FAMA and the COVID-19 Crisis

By Andrew Lingel

You may be familiar with the Fire Apparatus Manufacturers’ Association (FAMA) from the FAMA Forum technical articles published each month in Fire Apparatus & Emergency Equipment. This article is not intended to be a technical article because today’s circumstances are different for everyone. As I sit not in my office chair but instead on my porch with the new reality of working from home, I would like to share with the first responder community how FAMA and its member companies have responded to ensure you continue to have access to new fire apparatus as well as the service and maintenance that your community depends on.

The Early Stages
During the early stages of the COVID-19, most were unaware of the impact it would have. Initially, FAMA member companies begin practicing social distancing polices, limiting nonessential travel, sending sales, customer service, marketing, and engineering resources to work from home. During this time, I’ve witnessed many examples of sharing best practices among organizations. To protect their employees, many organizations began tracking the spread of outbreaks by county to determine the risk factor their populations may be facing in order to be prepared to institute any additional guidelines. Many manufacturers began limiting visitors at their facilities and are now conducting virtual truck inspections to mitigate exposure to both first responders and their staffs.

I have also witnessed very generous behavior from our member companies. There are many stories of companies donating to first responders and medical staff any extra PPE they had, including N95 masks. Some companies offered items at reduced cost or even at cost to help communities facing this challenge.

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Shelter at Home
As the spread of the Corona virus increased, many states began to issue shelter at home orders and restricted business operations. Many FAMA members were concerned they would not be allowed to continue to manufacture the emergency vehicles and related goods the fire service counts on.

As a trade association, FAMA relied on its Governmental Affairs Committee (GAC) for their help in ensuring fire apparatus manufacturers and components be included as essential businesses. On March 19, 2020, the Department of Homeland Security (DHS)drafted the “Memorandum of Identification of Essential Critical Infrastructure works During the COVID-19 Response.”This memo defined which businesses should be deemed critical and should be exempt from any stay-at-home orders.

FAMA businesses met the following criteria:

CRITICAL MANUFACTURING: Workers necessary for the manufacturing of materials and products needed for medical supply chains, transportation, energy, communications, food and agriculture, chemical manufacturing, nuclear facilities, the operation of dams, water and wastewater treatment, emergency services, and the defense industrial base.”

However, members of the GAC inquired for further clarification of the intent of the language from DHS. This resulted in a revision with a clearer definition of Critical Businesses for LAW ENFORCEMENT, PUBLIC SAFETY, AND OTHER FIRST RESPONDERS,stating,“Workers supporting the manufacturing of safety equipment and uniforms for law enforcement, public safety personnel, and first responders.” This language ensured the critical infrastructure, service, and distribution channels of first responder goods could remain open and operational.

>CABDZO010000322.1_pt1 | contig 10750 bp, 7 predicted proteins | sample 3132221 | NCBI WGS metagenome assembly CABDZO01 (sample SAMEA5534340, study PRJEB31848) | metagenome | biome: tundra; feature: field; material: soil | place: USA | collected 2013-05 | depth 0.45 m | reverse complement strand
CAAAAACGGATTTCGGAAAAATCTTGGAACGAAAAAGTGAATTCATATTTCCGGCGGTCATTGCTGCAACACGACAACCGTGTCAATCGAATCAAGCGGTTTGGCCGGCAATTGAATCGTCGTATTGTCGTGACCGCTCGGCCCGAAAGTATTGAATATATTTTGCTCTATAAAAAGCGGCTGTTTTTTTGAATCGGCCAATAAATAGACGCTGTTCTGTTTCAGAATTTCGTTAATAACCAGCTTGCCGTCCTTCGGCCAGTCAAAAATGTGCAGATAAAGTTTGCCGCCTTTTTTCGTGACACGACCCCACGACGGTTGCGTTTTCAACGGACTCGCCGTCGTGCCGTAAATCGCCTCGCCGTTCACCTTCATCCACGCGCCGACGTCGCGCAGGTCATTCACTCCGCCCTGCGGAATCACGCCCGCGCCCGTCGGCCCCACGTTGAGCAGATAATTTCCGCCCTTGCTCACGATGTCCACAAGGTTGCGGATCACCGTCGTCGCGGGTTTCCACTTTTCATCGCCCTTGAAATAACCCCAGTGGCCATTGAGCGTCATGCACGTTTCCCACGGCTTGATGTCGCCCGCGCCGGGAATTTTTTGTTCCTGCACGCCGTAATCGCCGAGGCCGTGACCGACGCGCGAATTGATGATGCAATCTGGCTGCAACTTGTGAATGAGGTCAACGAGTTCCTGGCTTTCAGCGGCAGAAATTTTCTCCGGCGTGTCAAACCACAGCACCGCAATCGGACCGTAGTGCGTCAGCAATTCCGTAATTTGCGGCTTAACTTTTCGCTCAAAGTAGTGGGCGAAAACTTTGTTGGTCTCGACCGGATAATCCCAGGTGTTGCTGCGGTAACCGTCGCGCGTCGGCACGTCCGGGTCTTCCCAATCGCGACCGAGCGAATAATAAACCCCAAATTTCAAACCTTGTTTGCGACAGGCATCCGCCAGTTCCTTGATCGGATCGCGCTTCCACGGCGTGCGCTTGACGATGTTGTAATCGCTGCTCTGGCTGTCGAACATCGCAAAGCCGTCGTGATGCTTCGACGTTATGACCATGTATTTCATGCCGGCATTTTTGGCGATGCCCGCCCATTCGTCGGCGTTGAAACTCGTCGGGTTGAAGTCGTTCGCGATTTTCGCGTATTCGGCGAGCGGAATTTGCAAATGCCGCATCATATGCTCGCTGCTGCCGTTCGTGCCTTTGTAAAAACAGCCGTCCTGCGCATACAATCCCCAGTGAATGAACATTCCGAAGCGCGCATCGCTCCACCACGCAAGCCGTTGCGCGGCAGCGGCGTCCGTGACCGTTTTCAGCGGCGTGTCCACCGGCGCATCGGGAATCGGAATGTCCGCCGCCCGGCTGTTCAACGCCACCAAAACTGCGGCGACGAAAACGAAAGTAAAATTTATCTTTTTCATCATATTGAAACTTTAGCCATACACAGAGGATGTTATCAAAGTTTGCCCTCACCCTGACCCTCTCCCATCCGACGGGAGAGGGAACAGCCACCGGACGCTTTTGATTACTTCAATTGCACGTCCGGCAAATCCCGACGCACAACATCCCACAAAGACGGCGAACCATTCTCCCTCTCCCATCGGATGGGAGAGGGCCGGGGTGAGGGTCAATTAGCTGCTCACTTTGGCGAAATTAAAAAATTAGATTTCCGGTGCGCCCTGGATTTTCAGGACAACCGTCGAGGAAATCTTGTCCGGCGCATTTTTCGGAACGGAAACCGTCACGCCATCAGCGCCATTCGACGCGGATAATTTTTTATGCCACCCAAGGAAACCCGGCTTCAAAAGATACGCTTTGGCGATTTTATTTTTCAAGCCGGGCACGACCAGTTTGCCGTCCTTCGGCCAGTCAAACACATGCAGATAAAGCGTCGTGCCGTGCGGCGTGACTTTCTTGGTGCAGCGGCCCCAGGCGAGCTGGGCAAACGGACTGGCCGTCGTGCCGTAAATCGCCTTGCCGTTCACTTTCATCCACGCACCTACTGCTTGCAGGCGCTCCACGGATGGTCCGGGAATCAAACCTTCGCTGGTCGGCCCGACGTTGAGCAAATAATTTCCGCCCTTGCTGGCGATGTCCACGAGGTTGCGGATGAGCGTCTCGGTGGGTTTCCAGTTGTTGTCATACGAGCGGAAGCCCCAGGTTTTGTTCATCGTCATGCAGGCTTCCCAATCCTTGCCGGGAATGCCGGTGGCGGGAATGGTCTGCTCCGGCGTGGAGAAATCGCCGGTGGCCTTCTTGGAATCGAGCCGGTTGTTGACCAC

For our Canadian apparatus manufacturers and component suppliers, the mission has been a bit trickier as no guidelines have been established. Through the work of the Canadian GAC and the Ontario Association of Fire Chiefs a letter was crafted to the Solicitor General stating “… need to ensure those organizations and companies who provide important equipment and services to our fire departments are allowed to remain open so they can continue to support our emergency service efforts.” This letter along with templates for letters to employees and suppliers were provided to FAMA members to assist with their communications and outline the critical nature of our work.

What’s Next?
As the fight continues against COVID-19 it is hard to predict the future, just like I am sure no one was predicting two months ago this would be where we are today. I am not a pandemic expert, so I will not forecast what the next four weeks of COVID-19 will bring. The same goes for predicting the next four weeks of apparatus manufacturing, another impossible task. When looking at the thousands of parts that make up an emergency vehicle and the number of suppliers involved, you can easily determine there’s a high possibility for delivery disruptions. What I do know right now is FAMA member companies are committed to doing our part to remain open and manufacturing the emergency vehicles you and your communities depend on.

ANDREW LINGEL is the president of United Plastic Fabricating and the 2020 FAMA board president.

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